I haven’t seen The Irishman yet, but I already know it’s the greatest film ever made. God, I have missed Joe Pesci so much. He would not be coming out of retirement unless this movie were well worth his time. With Scorsese directing, this thing could be three straight hours of everyone playing canasta in Harvey Keitel’s garage and it would still be the greatest movie in all of cinematic history.
The Irishman already holds a special place in my heart because it’s largely set in and around “my” place: Colandrea New Corner in Brooklyn. Before we moved away, my husband and I were at New Corner at least once a month. It was where we spent birthdays, anniversaries, Valentine’s Day, and our favorite occasion, Feel Good Thursdays. Other food writers would spend their weekends checking out hot new spots, and I would always find myself at the same damn restaurant that looked like it hadn’t been redecorated since the ’70s, full of garish oil paintings and lottery machines, eating baked clams, escarole, and the best fettuccine Alfredo on earth, and loving every second of it. Red sauce flows through my veins.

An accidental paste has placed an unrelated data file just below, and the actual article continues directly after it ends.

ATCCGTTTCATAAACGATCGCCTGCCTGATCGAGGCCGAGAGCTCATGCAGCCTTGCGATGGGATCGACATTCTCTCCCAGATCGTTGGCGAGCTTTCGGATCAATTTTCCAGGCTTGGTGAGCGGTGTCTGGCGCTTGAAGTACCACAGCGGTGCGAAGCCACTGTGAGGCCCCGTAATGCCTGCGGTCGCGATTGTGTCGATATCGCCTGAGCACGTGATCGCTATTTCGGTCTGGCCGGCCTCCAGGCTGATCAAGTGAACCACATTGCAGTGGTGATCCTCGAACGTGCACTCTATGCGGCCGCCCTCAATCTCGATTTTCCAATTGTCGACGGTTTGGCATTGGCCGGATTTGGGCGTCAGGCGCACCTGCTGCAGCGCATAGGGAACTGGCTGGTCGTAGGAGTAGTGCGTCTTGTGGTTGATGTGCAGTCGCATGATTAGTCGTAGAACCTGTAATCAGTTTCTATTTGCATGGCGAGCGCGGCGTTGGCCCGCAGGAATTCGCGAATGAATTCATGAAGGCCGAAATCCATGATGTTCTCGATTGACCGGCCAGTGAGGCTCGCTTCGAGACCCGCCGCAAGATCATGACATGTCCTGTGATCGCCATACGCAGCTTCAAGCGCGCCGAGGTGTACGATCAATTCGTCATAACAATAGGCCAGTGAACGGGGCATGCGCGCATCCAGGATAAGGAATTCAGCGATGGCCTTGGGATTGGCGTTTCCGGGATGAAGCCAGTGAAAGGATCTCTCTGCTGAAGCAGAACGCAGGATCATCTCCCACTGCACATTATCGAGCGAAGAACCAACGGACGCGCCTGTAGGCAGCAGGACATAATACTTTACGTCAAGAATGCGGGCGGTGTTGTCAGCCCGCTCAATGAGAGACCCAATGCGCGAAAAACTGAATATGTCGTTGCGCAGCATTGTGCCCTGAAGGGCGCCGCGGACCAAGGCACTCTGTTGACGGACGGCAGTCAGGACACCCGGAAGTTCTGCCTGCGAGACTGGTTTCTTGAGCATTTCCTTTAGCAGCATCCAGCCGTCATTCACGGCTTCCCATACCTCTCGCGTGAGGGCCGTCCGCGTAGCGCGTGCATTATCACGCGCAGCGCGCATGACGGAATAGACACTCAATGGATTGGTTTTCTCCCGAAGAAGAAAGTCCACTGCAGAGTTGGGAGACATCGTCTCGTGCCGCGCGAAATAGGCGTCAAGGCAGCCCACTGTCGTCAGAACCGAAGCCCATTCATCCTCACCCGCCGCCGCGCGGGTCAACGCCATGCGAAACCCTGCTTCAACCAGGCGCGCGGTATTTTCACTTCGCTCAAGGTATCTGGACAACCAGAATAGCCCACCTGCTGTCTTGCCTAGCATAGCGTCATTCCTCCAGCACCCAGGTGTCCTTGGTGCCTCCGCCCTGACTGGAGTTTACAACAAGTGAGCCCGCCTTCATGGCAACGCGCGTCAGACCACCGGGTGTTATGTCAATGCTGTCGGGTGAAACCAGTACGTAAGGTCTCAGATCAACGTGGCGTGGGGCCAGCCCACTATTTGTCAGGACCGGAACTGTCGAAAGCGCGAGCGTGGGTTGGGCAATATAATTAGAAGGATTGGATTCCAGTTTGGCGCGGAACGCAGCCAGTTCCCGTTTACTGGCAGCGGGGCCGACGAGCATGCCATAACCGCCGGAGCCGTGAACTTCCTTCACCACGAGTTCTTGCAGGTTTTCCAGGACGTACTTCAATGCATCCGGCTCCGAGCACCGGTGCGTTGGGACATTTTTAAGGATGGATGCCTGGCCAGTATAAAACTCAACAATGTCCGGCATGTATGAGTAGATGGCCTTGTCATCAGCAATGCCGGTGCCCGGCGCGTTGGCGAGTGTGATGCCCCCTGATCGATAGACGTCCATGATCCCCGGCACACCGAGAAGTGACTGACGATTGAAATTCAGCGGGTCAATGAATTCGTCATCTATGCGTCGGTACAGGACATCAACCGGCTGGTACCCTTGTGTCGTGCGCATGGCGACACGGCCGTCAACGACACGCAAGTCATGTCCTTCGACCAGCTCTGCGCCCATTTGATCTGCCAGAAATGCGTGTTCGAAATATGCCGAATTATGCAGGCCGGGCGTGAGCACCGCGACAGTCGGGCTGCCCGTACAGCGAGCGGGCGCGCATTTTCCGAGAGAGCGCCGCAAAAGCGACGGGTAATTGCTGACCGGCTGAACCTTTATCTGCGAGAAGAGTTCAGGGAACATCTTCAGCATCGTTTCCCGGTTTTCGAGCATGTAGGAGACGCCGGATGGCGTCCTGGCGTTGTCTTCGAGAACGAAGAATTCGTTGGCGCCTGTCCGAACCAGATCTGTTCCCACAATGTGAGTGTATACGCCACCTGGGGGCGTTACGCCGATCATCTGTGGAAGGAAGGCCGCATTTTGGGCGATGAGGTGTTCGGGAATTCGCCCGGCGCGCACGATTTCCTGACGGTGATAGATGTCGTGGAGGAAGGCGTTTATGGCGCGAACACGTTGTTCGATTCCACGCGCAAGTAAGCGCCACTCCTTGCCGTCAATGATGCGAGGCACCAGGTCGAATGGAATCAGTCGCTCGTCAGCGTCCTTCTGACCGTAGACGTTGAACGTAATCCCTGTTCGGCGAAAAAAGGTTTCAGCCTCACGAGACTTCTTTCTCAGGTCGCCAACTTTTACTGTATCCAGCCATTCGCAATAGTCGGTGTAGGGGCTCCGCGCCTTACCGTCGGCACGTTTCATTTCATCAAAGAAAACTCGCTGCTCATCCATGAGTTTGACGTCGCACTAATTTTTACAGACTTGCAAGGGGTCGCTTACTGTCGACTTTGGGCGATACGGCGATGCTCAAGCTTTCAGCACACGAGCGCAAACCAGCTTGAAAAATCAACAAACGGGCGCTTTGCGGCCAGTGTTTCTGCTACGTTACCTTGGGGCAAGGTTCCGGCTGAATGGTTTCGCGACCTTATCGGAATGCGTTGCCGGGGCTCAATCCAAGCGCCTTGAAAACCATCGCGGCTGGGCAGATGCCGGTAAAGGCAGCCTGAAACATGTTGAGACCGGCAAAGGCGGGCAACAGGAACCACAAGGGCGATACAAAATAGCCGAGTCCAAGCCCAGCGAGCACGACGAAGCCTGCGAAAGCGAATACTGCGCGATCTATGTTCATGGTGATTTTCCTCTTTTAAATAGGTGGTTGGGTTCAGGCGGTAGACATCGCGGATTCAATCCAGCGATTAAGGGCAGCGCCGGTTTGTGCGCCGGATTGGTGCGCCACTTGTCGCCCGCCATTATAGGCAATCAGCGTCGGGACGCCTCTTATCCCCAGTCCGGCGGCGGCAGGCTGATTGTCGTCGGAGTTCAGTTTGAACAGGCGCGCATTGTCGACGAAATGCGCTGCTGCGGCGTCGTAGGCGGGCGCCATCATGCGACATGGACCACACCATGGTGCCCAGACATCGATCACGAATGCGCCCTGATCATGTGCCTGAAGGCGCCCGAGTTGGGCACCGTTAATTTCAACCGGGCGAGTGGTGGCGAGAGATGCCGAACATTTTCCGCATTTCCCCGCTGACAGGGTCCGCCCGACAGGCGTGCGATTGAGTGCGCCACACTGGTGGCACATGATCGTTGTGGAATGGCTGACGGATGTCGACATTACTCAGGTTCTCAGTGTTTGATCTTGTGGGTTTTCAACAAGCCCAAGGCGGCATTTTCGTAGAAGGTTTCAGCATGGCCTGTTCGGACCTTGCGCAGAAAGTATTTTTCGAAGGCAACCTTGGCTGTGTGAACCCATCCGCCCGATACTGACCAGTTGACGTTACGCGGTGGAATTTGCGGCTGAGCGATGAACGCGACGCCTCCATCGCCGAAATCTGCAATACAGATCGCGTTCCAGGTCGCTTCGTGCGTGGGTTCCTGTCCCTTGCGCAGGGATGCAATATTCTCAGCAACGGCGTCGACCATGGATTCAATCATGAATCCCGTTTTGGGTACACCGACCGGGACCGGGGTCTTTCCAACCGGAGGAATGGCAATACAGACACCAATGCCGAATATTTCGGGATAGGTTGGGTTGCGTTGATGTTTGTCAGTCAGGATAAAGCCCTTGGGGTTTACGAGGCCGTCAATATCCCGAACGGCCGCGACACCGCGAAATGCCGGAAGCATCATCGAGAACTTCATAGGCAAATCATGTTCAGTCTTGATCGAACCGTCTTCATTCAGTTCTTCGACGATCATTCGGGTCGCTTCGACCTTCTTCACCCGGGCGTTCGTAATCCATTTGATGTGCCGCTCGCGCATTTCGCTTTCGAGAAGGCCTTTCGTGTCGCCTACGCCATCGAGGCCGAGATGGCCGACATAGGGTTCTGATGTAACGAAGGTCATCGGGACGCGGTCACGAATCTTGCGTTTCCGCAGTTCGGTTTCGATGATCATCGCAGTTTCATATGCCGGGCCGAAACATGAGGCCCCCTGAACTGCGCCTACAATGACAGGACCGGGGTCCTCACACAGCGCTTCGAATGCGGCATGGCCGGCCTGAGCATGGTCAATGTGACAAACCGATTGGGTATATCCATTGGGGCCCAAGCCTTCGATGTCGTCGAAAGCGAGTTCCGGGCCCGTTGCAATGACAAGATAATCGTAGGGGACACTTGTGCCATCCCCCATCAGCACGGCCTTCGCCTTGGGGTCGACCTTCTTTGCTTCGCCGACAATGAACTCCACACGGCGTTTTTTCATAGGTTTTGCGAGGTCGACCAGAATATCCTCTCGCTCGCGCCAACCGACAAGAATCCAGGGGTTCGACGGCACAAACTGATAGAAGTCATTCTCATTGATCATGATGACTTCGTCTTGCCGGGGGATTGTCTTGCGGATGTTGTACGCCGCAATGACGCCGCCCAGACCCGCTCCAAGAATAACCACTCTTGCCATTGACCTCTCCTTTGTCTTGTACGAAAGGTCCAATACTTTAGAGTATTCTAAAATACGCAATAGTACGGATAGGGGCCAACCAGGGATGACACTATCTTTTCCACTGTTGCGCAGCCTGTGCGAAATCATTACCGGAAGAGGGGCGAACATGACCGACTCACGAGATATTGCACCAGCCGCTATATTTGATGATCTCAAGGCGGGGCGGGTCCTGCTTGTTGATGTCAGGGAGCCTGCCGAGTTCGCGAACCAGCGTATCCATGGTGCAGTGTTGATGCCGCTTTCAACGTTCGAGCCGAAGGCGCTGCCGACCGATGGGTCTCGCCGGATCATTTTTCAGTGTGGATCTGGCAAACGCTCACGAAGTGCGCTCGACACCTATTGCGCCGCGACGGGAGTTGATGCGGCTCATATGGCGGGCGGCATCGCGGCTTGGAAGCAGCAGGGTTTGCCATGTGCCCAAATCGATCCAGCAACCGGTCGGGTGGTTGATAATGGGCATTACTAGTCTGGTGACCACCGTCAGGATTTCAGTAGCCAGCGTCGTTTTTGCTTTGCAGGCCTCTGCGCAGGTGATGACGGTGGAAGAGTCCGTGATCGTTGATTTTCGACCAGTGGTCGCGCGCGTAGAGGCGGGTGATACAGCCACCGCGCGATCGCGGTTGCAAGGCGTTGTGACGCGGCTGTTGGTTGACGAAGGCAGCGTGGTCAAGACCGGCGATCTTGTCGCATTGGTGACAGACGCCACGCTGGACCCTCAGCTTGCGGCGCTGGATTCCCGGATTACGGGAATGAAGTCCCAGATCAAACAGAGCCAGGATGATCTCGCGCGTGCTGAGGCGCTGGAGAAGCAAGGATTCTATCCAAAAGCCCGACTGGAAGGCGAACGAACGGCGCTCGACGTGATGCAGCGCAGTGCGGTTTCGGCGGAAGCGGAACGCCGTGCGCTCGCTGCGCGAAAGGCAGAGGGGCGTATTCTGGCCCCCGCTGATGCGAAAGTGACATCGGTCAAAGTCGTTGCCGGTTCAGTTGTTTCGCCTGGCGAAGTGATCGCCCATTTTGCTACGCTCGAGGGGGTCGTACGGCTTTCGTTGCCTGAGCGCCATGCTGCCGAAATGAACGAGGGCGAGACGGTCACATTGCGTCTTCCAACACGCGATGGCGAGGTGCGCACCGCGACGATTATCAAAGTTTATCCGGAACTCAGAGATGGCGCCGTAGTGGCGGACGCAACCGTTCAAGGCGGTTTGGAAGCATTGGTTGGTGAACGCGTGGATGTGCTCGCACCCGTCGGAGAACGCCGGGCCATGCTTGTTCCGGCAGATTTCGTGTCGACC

Today and tomorrow, Netflix has transformed Manhattan’s Little Italy into what it looked like back on August 1st, 1975, because why not? I’m usually not one for corporate stunts, but I will admit this one made me painfully homesick for New York. Italians haven’t lived in Little Italy since I was a kid—first they migrated out to Brooklyn and the Bronx where there were better housing options, and then to Staten Island, Long Island, and New Jersey, where they could own houses with very classy marble columns and two-car garages to hold his-and-hers Camaros. The Little Italy I grew up in—Bensonhurst—is now one of NYC’s seven Chinatowns. The Little Italy in Manhattan was always full of tourist trap restaurants, though in the past few years even the fake Italians are getting gentrified out of the place. New York City is run by a different kind of mob now.
If any of you happen to be strolling around the neighborhood during this promotion, report back to us about the experience. Even though this is nothing more than an over-the-top corporate promotional stunt, it’s still nice to see. Not as nice as watching Joe Pesci repeatedly stomp a guy in the face, but still.